Court Advances Oheka Foreclosure
The Oheka Castle property in Huntington took another step towards foreclosure as the judge in the case dismissed defense claims and appointed a referee.
State Supreme Court Judge Elizabeth Emerson granted summary judgment for the 23-acre property's lenders last week while throwing out the claims of Oheka owner Gary Melius that lenders withheld escrow payments and failed to engage in good faith discussions on a possible loan workout agreement.
Judge Emerson also appointed attorney David Rosenberg of Garden City-based Rosenberg Fortuna & Laitman as the referee in the case, tasking him with calculating the total debt that Melius owes, which industry observers say could amount to $35 million or more.
"I'll be discussing with counsel the scheduling of a hearing to determine the amount due under the mortgage and the other issues referred to me by the court," Rosenberg told LIBN.
The dismissal of defense claims and the referee appointment are the latest developments in the three-year-long foreclosure fight between Melius and lender U.S. Bank National Association and its Miami Beach, Fla.-based special loan servicer LNR Partners.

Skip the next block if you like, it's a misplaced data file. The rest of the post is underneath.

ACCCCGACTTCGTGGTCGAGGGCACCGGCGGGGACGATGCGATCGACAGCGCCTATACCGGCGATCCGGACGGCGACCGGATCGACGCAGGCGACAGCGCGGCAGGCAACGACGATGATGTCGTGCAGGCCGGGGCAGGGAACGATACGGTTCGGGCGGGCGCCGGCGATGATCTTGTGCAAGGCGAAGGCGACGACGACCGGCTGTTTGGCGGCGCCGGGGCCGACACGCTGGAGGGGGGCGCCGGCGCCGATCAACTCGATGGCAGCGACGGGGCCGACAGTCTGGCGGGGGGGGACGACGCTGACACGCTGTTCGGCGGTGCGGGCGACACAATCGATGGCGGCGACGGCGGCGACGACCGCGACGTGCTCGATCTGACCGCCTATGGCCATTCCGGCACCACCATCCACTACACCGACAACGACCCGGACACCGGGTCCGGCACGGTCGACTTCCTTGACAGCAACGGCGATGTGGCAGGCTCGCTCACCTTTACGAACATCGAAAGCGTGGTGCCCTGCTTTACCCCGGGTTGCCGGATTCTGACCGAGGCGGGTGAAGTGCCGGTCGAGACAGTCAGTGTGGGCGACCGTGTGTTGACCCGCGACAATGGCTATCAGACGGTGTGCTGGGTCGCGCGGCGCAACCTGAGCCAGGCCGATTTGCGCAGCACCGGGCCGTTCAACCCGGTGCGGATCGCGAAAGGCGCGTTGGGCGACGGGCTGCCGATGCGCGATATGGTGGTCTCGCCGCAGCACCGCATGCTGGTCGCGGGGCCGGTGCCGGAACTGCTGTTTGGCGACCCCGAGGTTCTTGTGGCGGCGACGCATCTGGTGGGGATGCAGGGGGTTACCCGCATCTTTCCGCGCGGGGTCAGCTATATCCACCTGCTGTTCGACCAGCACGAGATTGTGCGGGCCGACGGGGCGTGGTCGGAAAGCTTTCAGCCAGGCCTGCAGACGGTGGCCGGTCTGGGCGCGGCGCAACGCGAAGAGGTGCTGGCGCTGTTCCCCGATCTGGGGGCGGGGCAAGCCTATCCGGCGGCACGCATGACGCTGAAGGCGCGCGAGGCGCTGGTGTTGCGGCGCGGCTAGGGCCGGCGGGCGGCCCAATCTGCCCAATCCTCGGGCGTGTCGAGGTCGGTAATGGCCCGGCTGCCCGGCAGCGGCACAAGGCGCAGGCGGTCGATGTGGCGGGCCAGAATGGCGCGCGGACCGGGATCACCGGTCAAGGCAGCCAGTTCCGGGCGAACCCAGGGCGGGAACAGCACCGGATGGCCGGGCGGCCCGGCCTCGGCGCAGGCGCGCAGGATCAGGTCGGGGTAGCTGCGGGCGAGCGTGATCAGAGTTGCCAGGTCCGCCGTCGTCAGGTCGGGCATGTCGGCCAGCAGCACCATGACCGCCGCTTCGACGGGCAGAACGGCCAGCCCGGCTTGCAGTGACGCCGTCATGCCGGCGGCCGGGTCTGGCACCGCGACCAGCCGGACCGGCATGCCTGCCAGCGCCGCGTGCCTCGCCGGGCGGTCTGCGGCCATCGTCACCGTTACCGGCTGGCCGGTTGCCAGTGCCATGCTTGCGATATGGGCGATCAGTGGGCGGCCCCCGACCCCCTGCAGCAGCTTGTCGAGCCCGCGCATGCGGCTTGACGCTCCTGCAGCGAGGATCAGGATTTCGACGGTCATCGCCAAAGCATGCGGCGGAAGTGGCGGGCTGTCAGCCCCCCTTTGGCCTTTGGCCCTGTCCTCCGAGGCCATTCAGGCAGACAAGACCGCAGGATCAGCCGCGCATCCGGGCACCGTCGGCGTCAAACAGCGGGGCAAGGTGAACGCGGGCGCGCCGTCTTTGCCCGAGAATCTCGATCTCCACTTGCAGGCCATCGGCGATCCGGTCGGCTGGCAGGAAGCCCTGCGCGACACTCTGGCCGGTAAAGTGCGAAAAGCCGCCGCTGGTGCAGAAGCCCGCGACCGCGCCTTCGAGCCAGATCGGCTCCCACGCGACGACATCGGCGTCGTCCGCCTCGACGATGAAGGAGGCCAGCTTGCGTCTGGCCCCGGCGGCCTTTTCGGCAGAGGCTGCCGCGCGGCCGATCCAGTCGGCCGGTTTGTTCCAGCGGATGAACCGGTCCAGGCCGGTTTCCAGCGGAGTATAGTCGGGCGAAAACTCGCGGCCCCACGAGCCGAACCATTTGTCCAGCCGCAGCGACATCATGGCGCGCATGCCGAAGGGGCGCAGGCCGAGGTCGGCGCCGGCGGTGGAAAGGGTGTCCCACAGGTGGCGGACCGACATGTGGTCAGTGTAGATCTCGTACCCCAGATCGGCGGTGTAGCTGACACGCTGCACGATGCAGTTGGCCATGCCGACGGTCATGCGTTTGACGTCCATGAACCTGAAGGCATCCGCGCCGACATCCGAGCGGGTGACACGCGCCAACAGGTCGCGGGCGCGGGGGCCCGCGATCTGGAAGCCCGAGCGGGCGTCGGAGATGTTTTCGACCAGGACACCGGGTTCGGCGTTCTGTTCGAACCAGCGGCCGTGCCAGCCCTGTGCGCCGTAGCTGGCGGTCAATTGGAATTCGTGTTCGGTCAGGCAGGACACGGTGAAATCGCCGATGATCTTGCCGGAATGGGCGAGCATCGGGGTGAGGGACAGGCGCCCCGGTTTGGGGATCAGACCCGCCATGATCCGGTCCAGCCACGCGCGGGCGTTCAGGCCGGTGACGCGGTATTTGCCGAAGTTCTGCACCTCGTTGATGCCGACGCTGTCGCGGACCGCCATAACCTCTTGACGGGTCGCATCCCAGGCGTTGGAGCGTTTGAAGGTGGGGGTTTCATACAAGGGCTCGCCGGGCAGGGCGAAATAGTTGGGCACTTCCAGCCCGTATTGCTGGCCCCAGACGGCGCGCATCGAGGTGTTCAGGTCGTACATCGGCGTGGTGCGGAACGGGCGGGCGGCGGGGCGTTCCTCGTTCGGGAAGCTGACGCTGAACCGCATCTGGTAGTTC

LNR began foreclosure proceedings in June 2016 on the Oheka property, claiming that Melius had defaulted on two commercial mortgage-backed securities loans totaling more than $29.79 million. Melius, who rescued the once-decaying building in the 1980s and turned it into an iconic catering and event space, had countersued to dismiss the foreclosure action and was seeking damages of at least $10 million from LNR.
In January, Judge Emerson appointed Jeffrey Kolessar, vice president of Philadelphia-based GF Management, as the receiver to oversee operations at Oheka. Kolessar gets 2.5 percent of gross revenues from the property as a commission for his services and is entitled to be compensated for "reasonable out-of-pocket expenses," according to court filings.
Melius says he will appeal the court's latest ruling.
"The judge never even let us give a deposition," Melius said. "It's ridiculous."
Originally built for financier Otto Kahn in 1921, the 126-room Oheka–listed on the National Register of Historic Places–was abandoned and crumbling when Melius took ownership in 1984. Over the years he's spent millions in renovations, including more than 450 new windows and doors, 4,000 pieces of slate to repair the roof and the planting of more than 3,000 trees and bushes, according to court papers.
Barring any stay of the proceedings, the foreclosure case will likely continue for several more months before the property can be turned over to its lenders and sold at auction.